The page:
which case there is no problem in finding the kind of (ty1 ~# ty2). So
we check that in CoreLint (and, in an assertion, in Kind.typeKind).
Note [The State# TyCon]
~~~~~~~~~~~~~~~~~~~~~~~
State# is the primitive, unlifted type of states. It has one type parameter,
thus
State# RealWorld
or
State# s
where s is a type variable. The only purpose of the type parameter is to
keep different state threads separate. It is represented by nothing at all.
\begin{code}
mkStatePrimTy :: Type -> Type
mkStatePrimTy ty = mkTyConApp statePrimTyCon [ty]
statePrimTyCon :: TyCon -- See Note [The State# TyCon]
statePrimTyCon = pcPrimTyCon statePrimTyConName 1 VoidRep
eqPrimTyCon :: TyCon -- The representation type for equality predicates
-- See Note [The ~# TyCon]
eqPrimTyCon = pcPrimTyCon eqPrimTyConName 2 VoidRep
\end{code}
RealWorld is deeply magical. It is *primitive*, but it is not
*unlifted* (hence ptrArg). We never manipulate values of type
RealWorld; it's only used in the type system, to parameterise State#.
\begin{code}
realWorldTyCon :: TyCon
realWorldTyCon = mkLiftedPrimTyCon realWorldTyConName liftedTypeKind 0 PtrRep
realWorldTy :: Type
realWorldTy = mkTyConTy realWorldTyCon
realWorldStatePrimTy :: Type
realWorldStatePrimTy = mkStatePrimTy realWorldTy -- State# RealWorld
\end{code}
Note: the ``state-pairing'' types are not truly primitive, so they are
defined in \tr{TysWiredIn.lhs}, not here.
%************************************************************************
%* *
\subsection[TysPrim-arrays]{The primitive array types}
%* *
%************************************************************************
\begin{code}
arrayPrimTyCon, mutableArrayPrimTyCon, mutableByteArrayPrimTyCon,
byteArrayPrimTyCon :: TyCon
arrayPrimTyCon = pcPrimTyCon arrayPrimTyConName 1 PtrRep
mutableArrayPrimTyCon = pcPrimTyCon mutableArrayPrimTyConName 2 PtrRep
mutableByteArrayPrimTyCon = pcPrimTyCon mutableByteArrayPrimTyConName 1 PtrRep
byteArrayPrimTyCon = pcPrimTyCon0 byteArrayPrimTyConName PtrRep
mkArrayPrimTy :: Type -> Type
mkArrayPrimTy elt = mkTyConApp arrayPrimTyCon [elt]
byteArrayPrimTy :: Type
byteArrayPrimTy = mkTyConTy byteArrayPrimTyCon
mkMutableArrayPrimTy :: Type -> Type -> Type
mkMutableArrayPrimTy s elt = mkTyConApp mutableArrayPrimTyCon [s, elt]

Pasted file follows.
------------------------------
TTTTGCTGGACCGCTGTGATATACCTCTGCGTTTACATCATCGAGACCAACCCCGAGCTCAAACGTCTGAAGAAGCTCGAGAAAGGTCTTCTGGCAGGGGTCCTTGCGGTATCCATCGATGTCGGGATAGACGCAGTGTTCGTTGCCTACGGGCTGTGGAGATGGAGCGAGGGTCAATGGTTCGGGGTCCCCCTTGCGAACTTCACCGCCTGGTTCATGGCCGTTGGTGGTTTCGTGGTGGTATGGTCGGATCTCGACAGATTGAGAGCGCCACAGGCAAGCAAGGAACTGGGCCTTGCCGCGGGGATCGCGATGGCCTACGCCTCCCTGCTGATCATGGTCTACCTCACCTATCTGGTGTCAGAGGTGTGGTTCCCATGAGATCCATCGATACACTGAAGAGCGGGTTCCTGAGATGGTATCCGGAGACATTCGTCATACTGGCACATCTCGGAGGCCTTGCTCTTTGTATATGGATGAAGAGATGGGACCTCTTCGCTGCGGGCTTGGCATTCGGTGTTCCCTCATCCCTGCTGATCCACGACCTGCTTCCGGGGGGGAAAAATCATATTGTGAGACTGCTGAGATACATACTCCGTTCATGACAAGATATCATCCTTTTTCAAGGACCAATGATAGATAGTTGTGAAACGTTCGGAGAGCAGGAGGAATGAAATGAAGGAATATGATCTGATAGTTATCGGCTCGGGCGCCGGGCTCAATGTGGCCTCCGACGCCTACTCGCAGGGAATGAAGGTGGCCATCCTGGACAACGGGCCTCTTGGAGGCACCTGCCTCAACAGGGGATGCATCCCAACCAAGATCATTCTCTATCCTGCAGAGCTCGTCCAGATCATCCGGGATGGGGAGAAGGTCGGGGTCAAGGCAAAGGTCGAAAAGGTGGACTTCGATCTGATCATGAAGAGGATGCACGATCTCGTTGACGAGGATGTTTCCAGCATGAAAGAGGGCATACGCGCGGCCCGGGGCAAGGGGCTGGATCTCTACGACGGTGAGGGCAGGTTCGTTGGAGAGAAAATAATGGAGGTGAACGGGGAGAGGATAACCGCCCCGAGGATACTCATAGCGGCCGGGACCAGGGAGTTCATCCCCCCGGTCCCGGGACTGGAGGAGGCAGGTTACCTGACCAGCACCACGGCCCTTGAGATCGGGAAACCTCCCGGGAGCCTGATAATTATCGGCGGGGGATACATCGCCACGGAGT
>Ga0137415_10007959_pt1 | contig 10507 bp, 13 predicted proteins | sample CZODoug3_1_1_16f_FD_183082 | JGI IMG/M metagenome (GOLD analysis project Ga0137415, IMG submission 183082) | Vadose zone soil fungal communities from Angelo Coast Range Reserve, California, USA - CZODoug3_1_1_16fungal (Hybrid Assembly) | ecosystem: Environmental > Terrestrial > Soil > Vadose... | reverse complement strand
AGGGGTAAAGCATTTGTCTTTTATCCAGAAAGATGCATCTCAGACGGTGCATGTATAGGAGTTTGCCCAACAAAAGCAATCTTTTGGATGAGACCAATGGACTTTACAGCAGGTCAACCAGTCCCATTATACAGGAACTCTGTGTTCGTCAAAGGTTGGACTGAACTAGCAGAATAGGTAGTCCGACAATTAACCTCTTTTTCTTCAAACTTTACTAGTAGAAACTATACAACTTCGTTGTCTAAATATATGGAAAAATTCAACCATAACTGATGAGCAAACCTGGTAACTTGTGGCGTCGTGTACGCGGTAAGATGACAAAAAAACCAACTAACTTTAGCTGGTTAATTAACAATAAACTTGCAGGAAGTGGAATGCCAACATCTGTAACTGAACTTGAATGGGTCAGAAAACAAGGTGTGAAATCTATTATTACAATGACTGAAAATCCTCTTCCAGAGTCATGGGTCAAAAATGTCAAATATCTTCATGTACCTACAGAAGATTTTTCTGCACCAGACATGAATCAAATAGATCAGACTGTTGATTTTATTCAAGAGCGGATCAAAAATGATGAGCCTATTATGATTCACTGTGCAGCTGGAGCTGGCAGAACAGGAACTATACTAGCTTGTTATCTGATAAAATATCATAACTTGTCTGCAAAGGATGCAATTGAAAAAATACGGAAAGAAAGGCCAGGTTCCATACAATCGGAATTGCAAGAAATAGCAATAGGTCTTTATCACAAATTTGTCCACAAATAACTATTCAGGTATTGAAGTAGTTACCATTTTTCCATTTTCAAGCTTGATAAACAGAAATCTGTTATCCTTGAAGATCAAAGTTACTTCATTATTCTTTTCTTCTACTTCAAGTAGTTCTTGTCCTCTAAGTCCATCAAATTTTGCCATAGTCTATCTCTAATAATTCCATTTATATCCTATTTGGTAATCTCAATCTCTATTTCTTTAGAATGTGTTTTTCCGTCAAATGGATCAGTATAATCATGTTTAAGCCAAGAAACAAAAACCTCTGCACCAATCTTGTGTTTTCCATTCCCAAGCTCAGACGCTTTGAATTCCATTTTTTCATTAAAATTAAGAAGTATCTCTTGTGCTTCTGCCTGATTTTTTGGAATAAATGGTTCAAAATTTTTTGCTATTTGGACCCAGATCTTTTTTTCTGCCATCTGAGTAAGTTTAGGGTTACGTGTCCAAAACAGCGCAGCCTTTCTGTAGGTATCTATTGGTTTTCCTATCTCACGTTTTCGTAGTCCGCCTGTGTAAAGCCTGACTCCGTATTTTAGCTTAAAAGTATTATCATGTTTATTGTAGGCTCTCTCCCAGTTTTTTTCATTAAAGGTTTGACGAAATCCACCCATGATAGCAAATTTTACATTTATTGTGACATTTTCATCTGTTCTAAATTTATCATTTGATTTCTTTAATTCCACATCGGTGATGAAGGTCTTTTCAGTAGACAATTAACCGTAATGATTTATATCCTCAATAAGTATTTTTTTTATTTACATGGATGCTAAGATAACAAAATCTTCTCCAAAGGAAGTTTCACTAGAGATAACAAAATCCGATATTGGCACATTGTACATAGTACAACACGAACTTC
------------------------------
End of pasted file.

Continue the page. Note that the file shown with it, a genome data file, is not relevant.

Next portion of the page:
mkMutableByteArrayPrimTy :: Type -> Type
mkMutableByteArrayPrimTy s = mkTyConApp mutableByteArrayPrimTyCon [s]
\end{code}
%************************************************************************
%* *
\subsection[TysPrim-mut-var]{The mutable variable type}
%* *
%************************************************************************
\begin{code}
mutVarPrimTyCon :: TyCon
mutVarPrimTyCon = pcPrimTyCon mutVarPrimTyConName 2 PtrRep
mkMutVarPrimTy :: Type -> Type -> Type
mkMutVarPrimTy s elt = mkTyConApp mutVarPrimTyCon [s, elt]
\end{code}
%************************************************************************
%* *
\subsection[TysPrim-synch-var]{The synchronizing variable type}
%* *
%************************************************************************
\begin{code}
mVarPrimTyCon :: TyCon
mVarPrimTyCon = pcPrimTyCon mVarPrimTyConName 2 PtrRep
mkMVarPrimTy :: Type -> Type -> Type
mkMVarPrimTy s elt = mkTyConApp mVarPrimTyCon [s, elt]
\end{code}
%************************************************************************
%* *
\subsection[TysPrim-stm-var]{The transactional variable type}
%* *
%************************************************************************
\begin{code}
tVarPrimTyCon :: TyCon
tVarPrimTyCon = pcPrimTyCon tVarPrimTyConName 2 PtrRep
mkTVarPrimTy :: Type -> Type -> Type
mkTVarPrimTy s elt = mkTyConApp tVarPrimTyCon [s, elt]
\end{code}
%************************************************************************
%* *
\subsection[TysPrim-stable-ptrs]{The stable-pointer type}
%* *
%************************************************************************
\begin{code}
stablePtrPrimTyCon :: TyCon
stablePtrPrimTyCon = pcPrimTyCon stablePtrPrimTyConName 1 AddrRep
mkStablePtrPrimTy :: Type -> Type
mkStablePtrPrimTy ty = mkTyConApp stablePtrPrimTyCon [ty]
\end{code}
%************************************************************************
%* *
\subsection[TysPrim-stable-names]{The stable-name type}
%* *
%************************************************************************
\begin{code}
stableNamePrimTyCon :: TyCon
stableNamePrimTyCon = pcPrimTyCon stableNamePrimTyConName 1 PtrRep
mkStableNamePrimTy :: Type -> Type
mkStableNamePrimTy ty = mkTyConApp stableNamePrimTyCon [ty]
\end{code}
%************************************************************************
%* *
\subsection[TysPrim-BCOs]{The ``bytecode object'' type}
%* *
%************************************************************************
\begin{code}
bcoPrimTy :: Type